Separate names with a comma.
Discussion in 'Basses [BG]' started by AB53211, Apr 20, 2005.
what's the difference in tone between the Gibson Grabber and Gibson Ripper?
One sounds really good, and the other doesn't.
Seriously, I've had two Rippers over the years (I kinda wish I still had one) and they are really decent instruments. Certainly one of the best basses Gibson ever made (along with the RD Artist which I do still own ).
The Ripper is very versatile. It has two pickups with a few different switching and phasing options, but most significantly it has a passive midrange control. This feature makes the tone extremely versatile for a passive bass. It really allows you to dial out any of the added midrange that humbuckers often have. You truly can get a very traditional Fender type tone if you want, or dial back in some of the midrange if you want to cut through the mix a little more. The other great thing is the bottom end is very SMOOTH yet the Ripper has an extreme amount of clarity (which was very rare among Gibson basses).
The Grabber was the cheaper model with only one pickup and very little in the way of controls (volume and tone, I think). The tone of the Grabber is pretty bland and muddy in comparison.
I don't know much for grabbers, except that Mike from Green Day used to play one back in the "Dookie" days, you can see it at woodstock '94 and in the Longview video.
I actually played a Ripper at a GC a while back and !
Best rock tone I've ever heard! Couldn't affors it at the time however... I would KILL for a Ripper! Sell my Grandmother even! Or both of them!
But I'm now restoring my '67 EB0 to its original glory, It will soon be mine! Mwa Ha Ha!
So, how's that for a guy who claims to be a Fender player?
The Grabber will save your shoulder some wear and tear. The maple gives it a bite, but it can do classic rock. It gets gritty when you dig in. Good luck finding one without a headstock repair. Rippers get a cool variety of tones, all usable. The vibe is a little more deep. This beast weighs a ton and has the tone to prove it.
The sliding pickup rules! Funnerest doodad ever.
Grabbers are uber punk. shoulda kept mine...
As far as I understand, Gene Simmons was the first Grabber player. I think that's the bass you can hear in Kiss Alive!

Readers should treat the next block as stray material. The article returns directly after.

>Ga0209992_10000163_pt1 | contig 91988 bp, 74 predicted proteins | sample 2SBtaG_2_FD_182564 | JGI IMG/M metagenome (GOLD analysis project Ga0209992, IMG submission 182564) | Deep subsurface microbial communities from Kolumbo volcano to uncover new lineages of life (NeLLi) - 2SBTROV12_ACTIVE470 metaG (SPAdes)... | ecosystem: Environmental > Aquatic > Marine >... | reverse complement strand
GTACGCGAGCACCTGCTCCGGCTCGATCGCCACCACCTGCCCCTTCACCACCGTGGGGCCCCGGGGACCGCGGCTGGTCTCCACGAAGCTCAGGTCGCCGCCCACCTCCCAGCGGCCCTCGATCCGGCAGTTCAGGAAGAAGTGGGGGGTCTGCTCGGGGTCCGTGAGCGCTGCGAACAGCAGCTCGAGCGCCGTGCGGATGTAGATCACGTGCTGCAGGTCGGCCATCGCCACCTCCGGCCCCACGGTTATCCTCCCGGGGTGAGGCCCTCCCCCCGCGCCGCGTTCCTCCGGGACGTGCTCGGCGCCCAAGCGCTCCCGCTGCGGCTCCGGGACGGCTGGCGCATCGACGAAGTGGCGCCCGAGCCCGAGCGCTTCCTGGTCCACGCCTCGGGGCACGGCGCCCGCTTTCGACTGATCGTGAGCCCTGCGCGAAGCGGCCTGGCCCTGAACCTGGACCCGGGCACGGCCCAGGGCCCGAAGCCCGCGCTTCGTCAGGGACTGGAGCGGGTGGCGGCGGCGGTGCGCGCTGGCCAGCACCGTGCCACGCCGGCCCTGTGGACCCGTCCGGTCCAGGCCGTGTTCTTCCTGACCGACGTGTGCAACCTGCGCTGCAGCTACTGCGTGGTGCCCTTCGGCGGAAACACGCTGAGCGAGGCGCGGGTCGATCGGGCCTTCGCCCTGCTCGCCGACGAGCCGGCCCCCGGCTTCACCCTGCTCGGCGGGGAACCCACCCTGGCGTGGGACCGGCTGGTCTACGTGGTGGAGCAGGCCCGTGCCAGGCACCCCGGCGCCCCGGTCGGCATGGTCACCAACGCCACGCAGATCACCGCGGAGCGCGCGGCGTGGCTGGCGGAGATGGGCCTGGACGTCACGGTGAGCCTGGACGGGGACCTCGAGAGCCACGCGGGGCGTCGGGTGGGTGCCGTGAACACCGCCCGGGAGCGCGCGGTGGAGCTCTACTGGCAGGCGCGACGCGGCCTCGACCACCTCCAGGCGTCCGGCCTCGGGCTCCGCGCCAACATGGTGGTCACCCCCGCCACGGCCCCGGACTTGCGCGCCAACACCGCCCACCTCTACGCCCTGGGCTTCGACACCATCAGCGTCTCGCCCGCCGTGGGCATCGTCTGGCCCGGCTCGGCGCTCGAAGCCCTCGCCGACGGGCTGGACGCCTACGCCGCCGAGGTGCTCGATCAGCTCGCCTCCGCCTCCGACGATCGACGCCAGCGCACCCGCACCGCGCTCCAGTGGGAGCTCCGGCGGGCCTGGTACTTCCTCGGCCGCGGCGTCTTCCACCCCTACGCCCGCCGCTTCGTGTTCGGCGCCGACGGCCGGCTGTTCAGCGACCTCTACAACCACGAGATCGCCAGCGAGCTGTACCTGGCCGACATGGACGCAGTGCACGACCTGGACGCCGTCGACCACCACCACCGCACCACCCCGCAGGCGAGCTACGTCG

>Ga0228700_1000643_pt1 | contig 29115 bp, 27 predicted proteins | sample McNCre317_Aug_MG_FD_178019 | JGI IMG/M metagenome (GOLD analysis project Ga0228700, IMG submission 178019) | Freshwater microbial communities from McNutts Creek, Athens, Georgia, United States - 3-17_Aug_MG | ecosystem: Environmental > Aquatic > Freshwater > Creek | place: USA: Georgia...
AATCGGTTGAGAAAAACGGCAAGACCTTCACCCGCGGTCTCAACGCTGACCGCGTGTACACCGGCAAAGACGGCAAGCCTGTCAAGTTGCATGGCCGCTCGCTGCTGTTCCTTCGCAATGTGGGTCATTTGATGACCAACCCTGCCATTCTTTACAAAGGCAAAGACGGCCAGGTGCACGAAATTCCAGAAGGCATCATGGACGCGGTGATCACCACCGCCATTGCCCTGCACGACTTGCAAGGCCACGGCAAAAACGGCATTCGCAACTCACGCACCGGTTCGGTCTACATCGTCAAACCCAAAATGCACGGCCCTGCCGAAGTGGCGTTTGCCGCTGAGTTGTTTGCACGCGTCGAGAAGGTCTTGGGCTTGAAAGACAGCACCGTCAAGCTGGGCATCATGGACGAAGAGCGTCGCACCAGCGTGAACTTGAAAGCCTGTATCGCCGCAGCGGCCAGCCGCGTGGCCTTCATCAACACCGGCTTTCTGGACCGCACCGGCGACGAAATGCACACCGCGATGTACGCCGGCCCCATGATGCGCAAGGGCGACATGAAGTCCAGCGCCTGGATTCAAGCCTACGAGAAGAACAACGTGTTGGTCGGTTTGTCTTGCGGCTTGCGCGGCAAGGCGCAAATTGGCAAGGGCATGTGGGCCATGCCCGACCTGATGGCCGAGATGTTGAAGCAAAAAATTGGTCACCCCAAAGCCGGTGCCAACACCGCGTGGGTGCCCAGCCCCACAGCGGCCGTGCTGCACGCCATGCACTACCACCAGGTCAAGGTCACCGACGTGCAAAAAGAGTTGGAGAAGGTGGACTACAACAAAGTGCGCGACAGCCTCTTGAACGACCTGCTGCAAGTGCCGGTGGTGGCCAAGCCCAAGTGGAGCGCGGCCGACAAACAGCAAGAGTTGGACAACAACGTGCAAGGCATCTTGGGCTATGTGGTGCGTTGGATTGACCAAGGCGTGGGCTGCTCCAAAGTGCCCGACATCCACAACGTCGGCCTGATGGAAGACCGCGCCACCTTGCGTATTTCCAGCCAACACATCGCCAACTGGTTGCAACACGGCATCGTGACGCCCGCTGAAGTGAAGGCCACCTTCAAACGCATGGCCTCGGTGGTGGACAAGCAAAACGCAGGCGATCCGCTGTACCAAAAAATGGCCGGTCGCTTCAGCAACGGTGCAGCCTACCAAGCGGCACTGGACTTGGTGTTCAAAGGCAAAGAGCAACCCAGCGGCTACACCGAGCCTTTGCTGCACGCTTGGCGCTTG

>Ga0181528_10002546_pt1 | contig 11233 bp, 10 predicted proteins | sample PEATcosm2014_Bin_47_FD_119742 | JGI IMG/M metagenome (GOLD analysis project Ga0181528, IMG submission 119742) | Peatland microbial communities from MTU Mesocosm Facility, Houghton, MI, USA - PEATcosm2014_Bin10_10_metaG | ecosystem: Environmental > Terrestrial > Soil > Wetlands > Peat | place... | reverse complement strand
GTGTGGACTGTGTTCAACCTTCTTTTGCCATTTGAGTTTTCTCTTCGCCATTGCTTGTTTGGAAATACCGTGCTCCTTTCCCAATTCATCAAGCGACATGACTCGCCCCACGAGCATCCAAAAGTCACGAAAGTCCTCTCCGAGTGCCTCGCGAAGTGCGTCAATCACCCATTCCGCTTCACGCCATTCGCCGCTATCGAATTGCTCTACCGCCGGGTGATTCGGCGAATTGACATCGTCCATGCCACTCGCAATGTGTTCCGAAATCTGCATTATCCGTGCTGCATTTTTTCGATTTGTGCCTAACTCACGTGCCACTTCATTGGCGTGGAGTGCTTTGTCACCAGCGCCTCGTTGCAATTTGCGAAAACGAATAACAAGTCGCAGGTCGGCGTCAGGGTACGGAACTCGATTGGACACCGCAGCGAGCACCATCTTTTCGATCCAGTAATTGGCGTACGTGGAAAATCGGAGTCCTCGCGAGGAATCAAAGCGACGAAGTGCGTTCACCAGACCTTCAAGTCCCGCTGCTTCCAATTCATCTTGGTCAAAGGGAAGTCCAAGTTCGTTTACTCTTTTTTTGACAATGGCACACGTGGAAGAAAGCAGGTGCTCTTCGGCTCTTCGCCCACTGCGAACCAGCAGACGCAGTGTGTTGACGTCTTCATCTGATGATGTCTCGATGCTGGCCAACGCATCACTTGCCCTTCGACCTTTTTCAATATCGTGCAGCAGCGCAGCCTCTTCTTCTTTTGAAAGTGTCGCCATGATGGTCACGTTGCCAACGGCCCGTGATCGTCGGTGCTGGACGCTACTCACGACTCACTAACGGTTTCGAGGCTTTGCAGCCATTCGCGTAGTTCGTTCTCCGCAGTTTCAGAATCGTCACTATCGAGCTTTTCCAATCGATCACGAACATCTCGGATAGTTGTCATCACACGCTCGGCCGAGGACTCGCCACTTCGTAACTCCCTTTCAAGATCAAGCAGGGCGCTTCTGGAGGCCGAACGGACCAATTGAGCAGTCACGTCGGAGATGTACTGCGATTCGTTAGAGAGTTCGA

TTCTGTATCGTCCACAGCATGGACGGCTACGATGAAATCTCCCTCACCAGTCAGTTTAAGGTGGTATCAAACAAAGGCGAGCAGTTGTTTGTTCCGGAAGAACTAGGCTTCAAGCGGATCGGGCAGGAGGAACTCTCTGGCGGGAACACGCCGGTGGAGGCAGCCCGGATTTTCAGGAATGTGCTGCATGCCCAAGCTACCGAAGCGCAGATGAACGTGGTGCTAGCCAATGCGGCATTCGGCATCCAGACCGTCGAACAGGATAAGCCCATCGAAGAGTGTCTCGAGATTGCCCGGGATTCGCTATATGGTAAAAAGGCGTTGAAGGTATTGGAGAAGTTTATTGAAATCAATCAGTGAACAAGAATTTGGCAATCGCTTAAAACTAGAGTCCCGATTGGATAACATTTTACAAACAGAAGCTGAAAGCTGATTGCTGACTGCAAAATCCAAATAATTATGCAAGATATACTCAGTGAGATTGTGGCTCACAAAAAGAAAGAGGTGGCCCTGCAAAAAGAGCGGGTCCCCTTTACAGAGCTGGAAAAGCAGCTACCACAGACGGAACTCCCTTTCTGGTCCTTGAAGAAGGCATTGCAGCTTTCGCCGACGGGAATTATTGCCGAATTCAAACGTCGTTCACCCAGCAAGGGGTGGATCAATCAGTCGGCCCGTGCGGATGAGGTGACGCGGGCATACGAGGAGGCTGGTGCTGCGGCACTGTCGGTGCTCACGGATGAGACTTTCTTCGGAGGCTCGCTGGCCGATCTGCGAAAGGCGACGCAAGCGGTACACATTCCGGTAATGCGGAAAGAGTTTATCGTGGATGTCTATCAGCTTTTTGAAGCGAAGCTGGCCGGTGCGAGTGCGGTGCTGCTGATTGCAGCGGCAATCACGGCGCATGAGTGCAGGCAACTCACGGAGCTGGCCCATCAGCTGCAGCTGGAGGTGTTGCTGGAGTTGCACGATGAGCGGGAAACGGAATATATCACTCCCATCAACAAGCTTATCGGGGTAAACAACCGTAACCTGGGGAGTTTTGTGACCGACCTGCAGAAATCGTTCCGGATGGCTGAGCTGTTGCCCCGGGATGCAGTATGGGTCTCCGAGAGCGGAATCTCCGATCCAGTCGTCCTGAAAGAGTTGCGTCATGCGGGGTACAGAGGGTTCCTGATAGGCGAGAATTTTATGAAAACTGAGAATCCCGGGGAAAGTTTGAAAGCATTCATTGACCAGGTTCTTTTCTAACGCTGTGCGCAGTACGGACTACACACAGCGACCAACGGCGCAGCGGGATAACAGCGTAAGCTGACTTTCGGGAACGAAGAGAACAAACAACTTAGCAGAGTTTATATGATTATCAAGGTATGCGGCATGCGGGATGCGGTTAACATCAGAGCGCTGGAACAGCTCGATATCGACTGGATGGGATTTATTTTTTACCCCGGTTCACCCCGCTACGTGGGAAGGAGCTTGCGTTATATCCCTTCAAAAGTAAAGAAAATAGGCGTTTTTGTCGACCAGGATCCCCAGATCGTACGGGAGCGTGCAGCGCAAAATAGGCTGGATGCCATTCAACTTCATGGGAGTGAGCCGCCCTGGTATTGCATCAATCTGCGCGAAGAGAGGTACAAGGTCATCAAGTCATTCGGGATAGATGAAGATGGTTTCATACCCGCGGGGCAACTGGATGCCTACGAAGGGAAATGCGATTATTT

One thing is the Grabber and anoter completely different one is a G3 (3 single coils, also named Grabber in some places). The one used by Green Day's bassist is a G3 I think. The same one Gene Simmons once used to endorse.
For more info see-
lotta crap in this thread!
Simmons used a Grabber. With a good amp, you can get an awesome tone from this bad boy. If you have a versaitile amp, you have a versaitile Grabber. The Grabber has the sliding soapbar style pup, which can offer a P-bass type sound close to the neck, or it's own kidna thinda thing at the bridge.
Headstock repairs? Not seen many with one.
Those style of headstocks are likely infamous for breaking, however, both my G's necks are solid, and have never been repaired.
The G3 has three piezo single coils; quite versaitile compared to the G, and for me, sounds good no matter the amp, but sometimes not just perfect if you know what I'm saying. 'Dirnt used one on the first four albums, however, a Kramer and 60's P were also involved. Welcome to Paradise, Basket Case, She, Coming Clean are examples of the G3 from dookie. Everything on Insomniac (afaik) is a G3 with a guitar cab (not sure again..)
The Rippers, here on TB have been dubbed the most versaitile, due to the pup-config switch. Rippers imo are definatly badass! Never played one though.
As far as wood goes; in the early 70s, the Ripper and Grabber bodies were made from maple, but soon changed to alder around 75 i think.
for some clips of my G3 and Grabber:
Heads Down THumbs Up is my Grabber, the other tracks are the G3, both thru' a Trace 4x10 GP12 combo
Up until 1976 Gene played a Grabber. He NEVER played a G3....